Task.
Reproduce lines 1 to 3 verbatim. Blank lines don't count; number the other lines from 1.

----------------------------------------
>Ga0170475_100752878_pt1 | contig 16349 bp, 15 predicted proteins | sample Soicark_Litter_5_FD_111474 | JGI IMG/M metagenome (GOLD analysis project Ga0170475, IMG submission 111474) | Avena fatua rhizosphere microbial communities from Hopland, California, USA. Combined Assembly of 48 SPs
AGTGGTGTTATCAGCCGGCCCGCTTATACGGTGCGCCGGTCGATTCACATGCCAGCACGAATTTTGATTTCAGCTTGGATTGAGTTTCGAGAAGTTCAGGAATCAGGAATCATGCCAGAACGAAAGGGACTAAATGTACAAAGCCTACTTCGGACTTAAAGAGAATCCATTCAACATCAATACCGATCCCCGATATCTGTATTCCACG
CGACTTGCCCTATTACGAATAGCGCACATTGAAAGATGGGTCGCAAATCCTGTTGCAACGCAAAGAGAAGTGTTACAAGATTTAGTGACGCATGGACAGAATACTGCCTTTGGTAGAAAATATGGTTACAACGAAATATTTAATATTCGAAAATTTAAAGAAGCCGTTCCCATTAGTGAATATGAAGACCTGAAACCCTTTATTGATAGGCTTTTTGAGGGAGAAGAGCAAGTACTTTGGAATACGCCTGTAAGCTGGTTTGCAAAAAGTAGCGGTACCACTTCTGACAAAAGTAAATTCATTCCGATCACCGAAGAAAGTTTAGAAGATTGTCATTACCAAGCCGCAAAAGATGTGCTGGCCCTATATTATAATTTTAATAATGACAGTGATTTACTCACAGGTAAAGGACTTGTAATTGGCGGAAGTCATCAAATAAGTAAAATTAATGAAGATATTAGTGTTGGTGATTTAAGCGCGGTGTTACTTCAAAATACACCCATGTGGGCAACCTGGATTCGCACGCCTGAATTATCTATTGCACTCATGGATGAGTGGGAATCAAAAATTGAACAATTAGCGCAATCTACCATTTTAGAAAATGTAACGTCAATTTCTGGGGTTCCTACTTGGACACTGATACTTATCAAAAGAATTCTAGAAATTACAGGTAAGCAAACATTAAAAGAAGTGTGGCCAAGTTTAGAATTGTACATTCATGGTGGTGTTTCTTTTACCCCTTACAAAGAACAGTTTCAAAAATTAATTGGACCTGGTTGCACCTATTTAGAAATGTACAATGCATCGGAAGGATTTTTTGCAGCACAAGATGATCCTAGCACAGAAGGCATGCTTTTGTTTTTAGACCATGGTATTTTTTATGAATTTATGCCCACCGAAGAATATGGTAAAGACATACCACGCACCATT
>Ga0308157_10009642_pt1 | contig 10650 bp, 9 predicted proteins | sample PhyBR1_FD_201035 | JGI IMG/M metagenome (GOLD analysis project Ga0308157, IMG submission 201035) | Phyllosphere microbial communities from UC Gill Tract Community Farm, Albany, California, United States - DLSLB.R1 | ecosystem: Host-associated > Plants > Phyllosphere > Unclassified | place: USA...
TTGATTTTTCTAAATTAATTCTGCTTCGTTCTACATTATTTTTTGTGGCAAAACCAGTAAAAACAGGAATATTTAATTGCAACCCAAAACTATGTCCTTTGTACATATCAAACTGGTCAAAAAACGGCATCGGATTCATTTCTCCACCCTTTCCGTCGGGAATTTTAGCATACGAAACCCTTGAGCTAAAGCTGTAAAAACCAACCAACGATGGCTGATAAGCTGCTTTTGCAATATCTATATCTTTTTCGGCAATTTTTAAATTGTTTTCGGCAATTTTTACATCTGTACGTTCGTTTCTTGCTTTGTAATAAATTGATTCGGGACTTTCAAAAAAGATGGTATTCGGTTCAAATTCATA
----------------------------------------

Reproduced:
>Ga0170475_100752878_pt1 | contig 16349 bp, 15 predicted proteins | sample Soicark_Litter_5_FD_111474 | JGI IMG/M metagenome (GOLD analysis project Ga0170475, IMG submission 111474) | Avena fatua rhizosphere microbial communities from Hopland, California, USA. Combined Assembly of 48 SPs
AGTGGTGTTATCAGCCGGCCCGCTTATACGGTGCGCCGGTCGATTCACATGCCAGCACGAATTTTGATTTCAGCTTGGATTGAGTTTCGAGAAGTTCAGGAATCAGGAATCATGCCAGAACGAAAGGGACTAAATGTACAAAGCCTACTTCGGACTTAAAGAGAATCCATTCAACATCAATACCGATCCCCGATATCTGTATTCCACG
CGACTTGCCCTATTACGAATAGCGCACATTGAAAGATGGGTCGCAAATCCTGTTGCAACGCAAAGAGAAGTGTTACAAGATTTAGTGACGCATGGACAGAATACTGCCTTTGGTAGAAAATATGGTTACAACGAAATATTTAATATTCGAAAATTTAAAGAAGCCGTTCCCATTAGTGAATATGAAGACCTGAAACCCTTTATTGATAGGCTTTTTGAGGGAGAAGAGCAAGTACTTTGGAATACGCCTGTAAGCTGGTTTGCAAAAAGTAGCGGTACCACTTCTGACAAAAGTAAATTCATTCCGATCACCGAAGAAAGTTTAGAAGATTGTCATTACCAAGCCGCAAAAGATGTGCTGGCCCTATATTATAATTTTAATAATGACAGTGATTTACTCACAGGTAAAGGACTTGTAATTGGCGGAAGTCATCAAATAAGTAAAATTAATGAAGATATTAGTGTTGGTGATTTAAGCGCGGTGTTACTTCAAAATACACCCATGTGGGCAACCTGGATTCGCACGCCTGAATTATCTATTGCACTCATGGATGAGTGGGAATCAAAAATTGAACAATTAGCGCAATCTACCATTTTAGAAAATGTAACGTCAATTTCTGGGGTTCCTACTTGGACACTGATACTTATCAAAAGAATTCTAGAAATTACAGGTAAGCAAACATTAAAAGAAGTGTGGCCAAGTTTAGAATTGTACATTCATGGTGGTGTTTCTTTTACCCCTTACAAAGAACAGTTTCAAAAATTAATTGGACCTGGTTGCACCTATTTAGAAATGTACAATGCATCGGAAGGATTTTTTGCAGCACAAGATGATCCTAGCACAGAAGGCATGCTTTTGTTTTTAGACCATGGTATTTTTTATGAATTTATGCCCACCGAAGAATATGGTAAAGACATACCACGCACCATT